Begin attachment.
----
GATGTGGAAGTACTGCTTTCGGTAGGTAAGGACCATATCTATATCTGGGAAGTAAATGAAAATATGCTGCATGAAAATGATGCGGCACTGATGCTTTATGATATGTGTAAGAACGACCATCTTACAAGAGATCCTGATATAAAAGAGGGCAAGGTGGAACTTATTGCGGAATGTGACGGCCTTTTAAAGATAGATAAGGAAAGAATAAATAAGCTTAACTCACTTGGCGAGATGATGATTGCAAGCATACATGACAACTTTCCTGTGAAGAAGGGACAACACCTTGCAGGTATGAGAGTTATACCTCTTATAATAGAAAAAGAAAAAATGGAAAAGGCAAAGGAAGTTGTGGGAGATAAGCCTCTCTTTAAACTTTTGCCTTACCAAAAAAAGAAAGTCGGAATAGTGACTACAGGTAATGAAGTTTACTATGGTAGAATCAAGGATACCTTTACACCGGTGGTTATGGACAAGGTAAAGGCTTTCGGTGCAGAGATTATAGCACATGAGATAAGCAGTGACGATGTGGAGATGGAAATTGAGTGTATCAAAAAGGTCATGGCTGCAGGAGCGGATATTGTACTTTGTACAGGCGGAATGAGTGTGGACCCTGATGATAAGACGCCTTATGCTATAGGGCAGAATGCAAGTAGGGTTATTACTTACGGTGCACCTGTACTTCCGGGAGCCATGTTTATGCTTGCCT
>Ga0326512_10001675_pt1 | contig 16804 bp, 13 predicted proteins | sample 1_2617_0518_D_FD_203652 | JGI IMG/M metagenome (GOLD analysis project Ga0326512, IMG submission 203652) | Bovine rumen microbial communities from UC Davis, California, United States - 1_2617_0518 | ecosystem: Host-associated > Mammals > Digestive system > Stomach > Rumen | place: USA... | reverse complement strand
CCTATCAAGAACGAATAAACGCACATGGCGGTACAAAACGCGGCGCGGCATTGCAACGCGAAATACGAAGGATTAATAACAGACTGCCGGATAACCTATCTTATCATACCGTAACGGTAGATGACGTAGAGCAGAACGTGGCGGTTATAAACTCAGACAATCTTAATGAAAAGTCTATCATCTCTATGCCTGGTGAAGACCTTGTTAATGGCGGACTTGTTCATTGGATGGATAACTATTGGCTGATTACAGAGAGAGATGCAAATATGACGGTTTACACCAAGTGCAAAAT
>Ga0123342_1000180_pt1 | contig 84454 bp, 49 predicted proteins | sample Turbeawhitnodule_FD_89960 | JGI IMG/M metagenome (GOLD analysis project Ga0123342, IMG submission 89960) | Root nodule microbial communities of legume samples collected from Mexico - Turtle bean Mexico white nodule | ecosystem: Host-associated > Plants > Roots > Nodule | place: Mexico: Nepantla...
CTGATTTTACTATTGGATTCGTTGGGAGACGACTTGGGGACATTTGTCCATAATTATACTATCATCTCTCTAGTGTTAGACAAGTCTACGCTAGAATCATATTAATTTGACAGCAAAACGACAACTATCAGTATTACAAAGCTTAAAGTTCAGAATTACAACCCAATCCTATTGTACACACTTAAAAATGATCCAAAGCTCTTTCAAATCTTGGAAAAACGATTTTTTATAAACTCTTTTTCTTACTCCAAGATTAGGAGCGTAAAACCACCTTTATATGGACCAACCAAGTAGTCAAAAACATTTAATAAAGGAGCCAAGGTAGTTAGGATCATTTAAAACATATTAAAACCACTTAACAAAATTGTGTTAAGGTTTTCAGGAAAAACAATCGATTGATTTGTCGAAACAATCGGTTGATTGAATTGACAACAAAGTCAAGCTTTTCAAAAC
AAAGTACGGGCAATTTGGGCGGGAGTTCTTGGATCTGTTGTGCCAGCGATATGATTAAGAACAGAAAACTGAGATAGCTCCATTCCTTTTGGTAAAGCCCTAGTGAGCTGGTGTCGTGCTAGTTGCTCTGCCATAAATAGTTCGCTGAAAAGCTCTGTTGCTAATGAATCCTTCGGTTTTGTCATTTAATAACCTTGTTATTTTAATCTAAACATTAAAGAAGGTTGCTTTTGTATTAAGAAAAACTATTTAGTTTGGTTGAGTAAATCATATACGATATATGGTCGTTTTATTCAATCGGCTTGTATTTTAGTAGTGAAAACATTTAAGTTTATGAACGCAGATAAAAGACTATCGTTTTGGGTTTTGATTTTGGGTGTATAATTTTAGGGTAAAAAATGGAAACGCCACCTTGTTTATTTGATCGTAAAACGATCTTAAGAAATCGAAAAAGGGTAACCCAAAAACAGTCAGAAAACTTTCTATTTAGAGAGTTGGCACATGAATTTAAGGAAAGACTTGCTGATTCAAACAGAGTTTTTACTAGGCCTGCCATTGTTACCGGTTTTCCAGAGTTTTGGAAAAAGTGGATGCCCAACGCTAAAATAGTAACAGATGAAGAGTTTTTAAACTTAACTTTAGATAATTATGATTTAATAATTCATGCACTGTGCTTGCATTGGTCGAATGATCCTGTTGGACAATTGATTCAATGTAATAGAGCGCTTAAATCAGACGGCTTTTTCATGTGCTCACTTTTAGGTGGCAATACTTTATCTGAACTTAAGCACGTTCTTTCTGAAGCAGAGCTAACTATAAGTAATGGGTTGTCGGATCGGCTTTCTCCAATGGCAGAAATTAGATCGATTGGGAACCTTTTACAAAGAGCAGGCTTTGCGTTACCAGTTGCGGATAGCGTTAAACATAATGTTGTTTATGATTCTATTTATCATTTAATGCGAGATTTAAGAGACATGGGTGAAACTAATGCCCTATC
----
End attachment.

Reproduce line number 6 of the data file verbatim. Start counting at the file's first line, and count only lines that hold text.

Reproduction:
AAAGTACGGGCAATTTGGGCGGGAGTTCTTGGATCTGTTGTGCCAGCGATATGATTAAGAACAGAAAACTGAGATAGCTCCATTCCTTTTGGTAAAGCCCTAGTGAGCTGGTGTCGTGCTAGTTGCTCTGCCATAAATAGTTCGCTGAAAAGCTCTGTTGCTAATGAATCCTTCGGTTTTGTCATTTAATAACCTTGTTATTTTAATCTAAACATTAAAGAAGGTTGCTTTTGTATTAAGAAAAACTATTTAGTTTGGTTGAGTAAATCATATACGATATATGGTCGTTTTATTCAATCGGCTTGTATTTTAGTAGTGAAAACATTTAAGTTTATGAACGCAGATAAAAGACTATCGTTTTGGGTTTTGATTTTGGGTGTATAATTTTAGGGTAAAAAATGGAAACGCCACCTTGTTTATTTGATCGTAAAACGATCTTAAGAAATCGAAAAAGGGTAACCCAAAAACAGTCAGAAAACTTTCTATTTAGAGAGTTGGCACATGAATTTAAGGAAAGACTTGCTGATTCAAACAGAGTTTTTACTAGGCCTGCCATTGTTACCGGTTTTCCAGAGTTTTGGAAAAAGTGGATGCCCAACGCTAAAATAGTAACAGATGAAGAGTTTTTAAACTTAACTTTAGATAATTATGATTTAATAATTCATGCACTGTGCTTGCATTGGTCGAATGATCCTGTTGGACAATTGATTCAATGTAATAGAGCGCTTAAATCAGACGGCTTTTTCATGTGCTCACTTTTAGGTGGCAATACTTTATCTGAACTTAAGCACGTTCTTTCTGAAGCAGAGCTAACTATAAGTAATGGGTTGTCGGATCGGCTTTCTCCAATGGCAGAAATTAGATCGATTGGGAACCTTTTACAAAGAGCAGGCTTTGCGTTACCAGTTGCGGATAGCGTTAAACATAATGTTGTTTATGATTCTATTTATCATTTAATGCGAGATTTAAGAGACATGGGTGAAACTAATGCCCTATC